Family Magazine

At Last, the Unknown Becomes Known - Or at Least, an Indication

By Mmostynthomas @MostynThomasJou
At last, the unknown becomes known - or at least, an indication That Leonardo di Caprio once acted disabled won't surprise some.
In an early appearance in What's Eating Gilbert Grape? the actor affects what looks like classic CP behavior in order to illustrate his character's learning disability. It's very convincing - which must make actors with a real-life disability feel really cheated of a golden opportunity - and unfortunately, incredibly pervasive. The notion that it reinforces - that CP is both a physical and learning disability - isn't strictly true; the term cerebral palsy actually relates to motor impairment, although some people do have learning disabilities arising from the same brain injury that caused the CP.
Then again, di Caprio spent just a few days with teenagers with disabilities in his research for the role. Miles and I have spent two-and-a-half years watching our daughter's disability evolve.
Now that Isobel is approaching the benchmark age - according to her paediatrician, three is the age at which the main physical features of CP are firmly established - I am frankly relieved. When Isobel was diagnosed she was barely a year old, and was still a long way off from the behavioural stage at which her CP would manifest itself. Now, the unknown is at last becoming known, or at least an indication of what it could look like.  At last, the unknown becomes known - or at least, an indication This could mean us getting a crucial third piece of the giant jigsaw fairly soon. The first piece was the initial diagnosis that started the blog. The second was Isobel's MRI scan results, which confirmed quadriplegic CP. The third - that is yet to come - will probably be what type of CP Isobel has, and it's this that I believe we are seeing emerge now.
(Not that it's the final piece: as well as CP Isobel has associated epilepsy and microcephaly - growing physical evidence of which we are also seeing. Even once the CP diagnosis is complete, I suspect there will be many more revelations to come. Thank goodness for that abundant mass of hair.)
Medical studies have identified three main types, but let's not get technical yet. Our discussions with Dr Mallya have not reached that far. Even so, just like di Caprio, I am finding myself noticing more and more how Isobel's mannerisms - the way she grins, laughs, kicks her legs excitedly from her highchair, and then stops abruptly to watch people with the utmost seriousness - typify CP behavior.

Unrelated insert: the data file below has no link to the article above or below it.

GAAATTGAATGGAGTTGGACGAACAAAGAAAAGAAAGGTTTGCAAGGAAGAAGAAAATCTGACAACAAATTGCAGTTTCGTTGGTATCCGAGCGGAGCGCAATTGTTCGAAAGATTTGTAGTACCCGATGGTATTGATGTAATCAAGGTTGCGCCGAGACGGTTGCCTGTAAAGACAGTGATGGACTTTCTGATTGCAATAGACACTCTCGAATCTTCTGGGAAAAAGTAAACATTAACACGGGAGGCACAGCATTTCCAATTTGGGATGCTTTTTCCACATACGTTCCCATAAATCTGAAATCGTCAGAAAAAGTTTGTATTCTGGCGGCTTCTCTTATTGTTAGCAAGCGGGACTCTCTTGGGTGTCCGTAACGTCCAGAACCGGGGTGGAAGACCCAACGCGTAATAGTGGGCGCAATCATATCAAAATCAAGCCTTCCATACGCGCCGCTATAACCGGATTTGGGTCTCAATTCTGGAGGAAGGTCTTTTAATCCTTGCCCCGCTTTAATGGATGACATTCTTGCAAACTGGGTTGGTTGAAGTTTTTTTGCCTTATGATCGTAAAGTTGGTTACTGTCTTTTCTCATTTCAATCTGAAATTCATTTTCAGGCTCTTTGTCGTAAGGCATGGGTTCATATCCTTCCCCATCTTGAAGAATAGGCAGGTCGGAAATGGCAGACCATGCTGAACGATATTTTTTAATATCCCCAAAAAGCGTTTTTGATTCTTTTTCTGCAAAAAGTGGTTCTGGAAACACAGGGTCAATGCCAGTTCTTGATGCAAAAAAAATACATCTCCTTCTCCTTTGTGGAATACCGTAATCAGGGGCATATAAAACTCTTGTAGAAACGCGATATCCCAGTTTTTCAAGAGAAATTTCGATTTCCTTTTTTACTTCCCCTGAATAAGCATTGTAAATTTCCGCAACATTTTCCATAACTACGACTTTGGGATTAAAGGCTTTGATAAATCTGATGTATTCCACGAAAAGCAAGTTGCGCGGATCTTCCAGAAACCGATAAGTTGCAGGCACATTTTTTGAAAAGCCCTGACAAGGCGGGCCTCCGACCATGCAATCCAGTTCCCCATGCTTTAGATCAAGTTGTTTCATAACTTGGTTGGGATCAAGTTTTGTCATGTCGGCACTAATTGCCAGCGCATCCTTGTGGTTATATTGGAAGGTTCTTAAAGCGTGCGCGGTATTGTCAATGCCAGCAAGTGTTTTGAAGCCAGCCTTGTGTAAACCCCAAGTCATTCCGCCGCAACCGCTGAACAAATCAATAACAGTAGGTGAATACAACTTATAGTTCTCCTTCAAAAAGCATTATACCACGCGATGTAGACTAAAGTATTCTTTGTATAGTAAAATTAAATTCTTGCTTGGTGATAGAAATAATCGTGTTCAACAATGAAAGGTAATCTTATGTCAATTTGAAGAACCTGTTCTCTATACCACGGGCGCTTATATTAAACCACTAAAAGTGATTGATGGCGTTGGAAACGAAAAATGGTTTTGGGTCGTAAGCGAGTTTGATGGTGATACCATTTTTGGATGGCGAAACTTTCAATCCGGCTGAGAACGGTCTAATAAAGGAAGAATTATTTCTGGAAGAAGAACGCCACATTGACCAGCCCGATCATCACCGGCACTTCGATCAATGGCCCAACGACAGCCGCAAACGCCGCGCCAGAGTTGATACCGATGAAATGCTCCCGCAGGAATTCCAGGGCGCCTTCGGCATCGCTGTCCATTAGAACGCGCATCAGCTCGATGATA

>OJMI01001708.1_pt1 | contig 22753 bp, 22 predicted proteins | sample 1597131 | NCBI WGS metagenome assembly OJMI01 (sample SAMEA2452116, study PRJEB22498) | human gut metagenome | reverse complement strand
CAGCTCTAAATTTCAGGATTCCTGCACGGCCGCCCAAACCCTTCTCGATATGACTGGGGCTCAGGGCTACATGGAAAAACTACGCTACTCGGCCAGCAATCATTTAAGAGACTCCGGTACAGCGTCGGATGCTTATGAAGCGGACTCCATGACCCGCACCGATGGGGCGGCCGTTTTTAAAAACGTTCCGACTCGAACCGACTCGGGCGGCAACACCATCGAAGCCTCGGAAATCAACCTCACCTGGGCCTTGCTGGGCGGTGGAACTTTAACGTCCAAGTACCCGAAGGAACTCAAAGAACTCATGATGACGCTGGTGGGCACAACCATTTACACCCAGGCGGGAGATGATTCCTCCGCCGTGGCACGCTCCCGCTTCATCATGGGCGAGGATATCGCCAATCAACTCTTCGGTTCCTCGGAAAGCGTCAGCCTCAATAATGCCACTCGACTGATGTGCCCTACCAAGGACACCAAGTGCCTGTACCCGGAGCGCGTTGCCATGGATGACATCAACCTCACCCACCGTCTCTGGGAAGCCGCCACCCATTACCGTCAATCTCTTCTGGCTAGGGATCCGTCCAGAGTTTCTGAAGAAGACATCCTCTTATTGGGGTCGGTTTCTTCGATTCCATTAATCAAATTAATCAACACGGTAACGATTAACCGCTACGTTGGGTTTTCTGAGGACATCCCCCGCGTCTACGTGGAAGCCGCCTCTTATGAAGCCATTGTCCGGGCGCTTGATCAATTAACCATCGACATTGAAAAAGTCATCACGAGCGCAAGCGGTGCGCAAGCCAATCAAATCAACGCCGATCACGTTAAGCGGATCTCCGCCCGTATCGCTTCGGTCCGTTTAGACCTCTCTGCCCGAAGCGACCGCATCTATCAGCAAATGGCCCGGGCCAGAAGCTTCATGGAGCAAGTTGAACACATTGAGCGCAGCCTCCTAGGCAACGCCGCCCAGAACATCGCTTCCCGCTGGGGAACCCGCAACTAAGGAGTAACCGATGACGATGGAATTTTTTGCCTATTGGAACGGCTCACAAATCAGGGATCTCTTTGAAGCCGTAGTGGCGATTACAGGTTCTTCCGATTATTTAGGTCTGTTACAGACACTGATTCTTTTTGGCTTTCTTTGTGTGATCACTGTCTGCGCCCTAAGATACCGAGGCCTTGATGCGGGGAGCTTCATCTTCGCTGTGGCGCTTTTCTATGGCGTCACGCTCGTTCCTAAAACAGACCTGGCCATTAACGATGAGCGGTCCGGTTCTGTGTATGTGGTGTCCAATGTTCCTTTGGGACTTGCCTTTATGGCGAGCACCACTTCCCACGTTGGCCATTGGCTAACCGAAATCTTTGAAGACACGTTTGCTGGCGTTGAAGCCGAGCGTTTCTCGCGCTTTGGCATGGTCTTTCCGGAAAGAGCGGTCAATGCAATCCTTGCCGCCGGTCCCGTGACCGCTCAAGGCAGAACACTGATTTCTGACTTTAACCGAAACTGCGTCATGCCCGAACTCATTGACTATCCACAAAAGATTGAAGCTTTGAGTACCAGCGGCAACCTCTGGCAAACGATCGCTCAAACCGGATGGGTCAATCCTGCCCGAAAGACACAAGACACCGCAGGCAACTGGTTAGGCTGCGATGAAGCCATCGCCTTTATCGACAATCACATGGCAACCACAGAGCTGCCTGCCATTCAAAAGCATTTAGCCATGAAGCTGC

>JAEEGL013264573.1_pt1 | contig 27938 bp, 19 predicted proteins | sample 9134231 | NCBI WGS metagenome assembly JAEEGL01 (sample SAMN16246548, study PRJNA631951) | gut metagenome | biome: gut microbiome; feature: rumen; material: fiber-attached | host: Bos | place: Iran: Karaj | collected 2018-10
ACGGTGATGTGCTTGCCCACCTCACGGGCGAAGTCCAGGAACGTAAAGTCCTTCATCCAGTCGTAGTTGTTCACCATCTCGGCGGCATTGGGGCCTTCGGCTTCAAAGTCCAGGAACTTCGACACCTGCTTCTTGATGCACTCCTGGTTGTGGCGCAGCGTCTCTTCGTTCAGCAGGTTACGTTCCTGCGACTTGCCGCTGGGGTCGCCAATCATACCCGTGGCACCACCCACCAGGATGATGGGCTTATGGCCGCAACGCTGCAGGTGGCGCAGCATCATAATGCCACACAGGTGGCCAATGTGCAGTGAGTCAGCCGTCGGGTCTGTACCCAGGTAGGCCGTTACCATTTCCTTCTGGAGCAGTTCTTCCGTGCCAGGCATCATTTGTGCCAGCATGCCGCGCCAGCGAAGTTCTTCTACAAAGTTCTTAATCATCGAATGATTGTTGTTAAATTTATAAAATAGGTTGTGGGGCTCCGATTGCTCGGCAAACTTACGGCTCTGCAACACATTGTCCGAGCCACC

Not that this bothers us - the stares just remind us that this is an unfamiliar sight for many passer-bys - but we are aware how apparent Isobel's disability becomes in public once we lift her out of the buggy. After all, she's already physically over the developmental age at which she is expected to walk. At last, the unknown becomes known - or at least, an indication Contrasting the elder child's behavior with the younger one is inevitable. It can't be helped - after all, Benedict is our first non-disabled offspring, and we're perpetually astonished at how quick and seamless his development appears to be. It drives home memories of my anxiety for Isobel in the first 12 months, when her milestones lagged behind more and more and I felt powerless to stop the delays.
However much we love and get excited by watching Benedict learn to swat, grip and caress his toys in the playgym though, the emotional response he incites in us doesn't quite compare to his big sister.
Isobel put us through a lot, but only because she went through - and is still going through - a lot herself. As Miles says, she's a little fighter. She can't possibly like what she has to endure on a regular basis: the constant assessments, reviews, orthotics, equipment trials, rehab (although she does love PACE), having to take three bitter medicines twice a day. And yet, whatever the circumstances, she still manages to throw us a untrammelled belly-laugh, or another of her trademark wrinkle-nosed grins. It really melts our hearts. 
The marvelous thing about Isobel is how she is introducing her baby brother to disability awareness. Of course, being just four-and-a-half months old Benedict is far too young to recognize how she might differ from other children. But the fact that he is in the room, intently watching his big sister get strapped in various pieces of orthotics or equipment, being given rehab exercises, or practicing standing, neatly generates a beautiful synergy. 
We play on this by giving the children as much time together as as possible. I often sit Isobel next to Ben in his Bumbo or bouncer and read books to them both, or they could be placed directly opposite each other so to foster interaction. In the morning we nearly always change their nappies together on our bed, and at night-time, sometimes I bring Ben to Isobel in the kitchen, where she's having her supper, to say goodnight. 
And we can see that our efforts are paying off. These days Ben will smile at Isobel whenever he sees her - and she'll respond by suddenly extending her arm towards him. When she does, we often encourage her to stroke Ben's hair or feet gently. She doesn't always get it right, of course, but when she stretches out her palm and kind of hovers it over him, we know she's getting there. 

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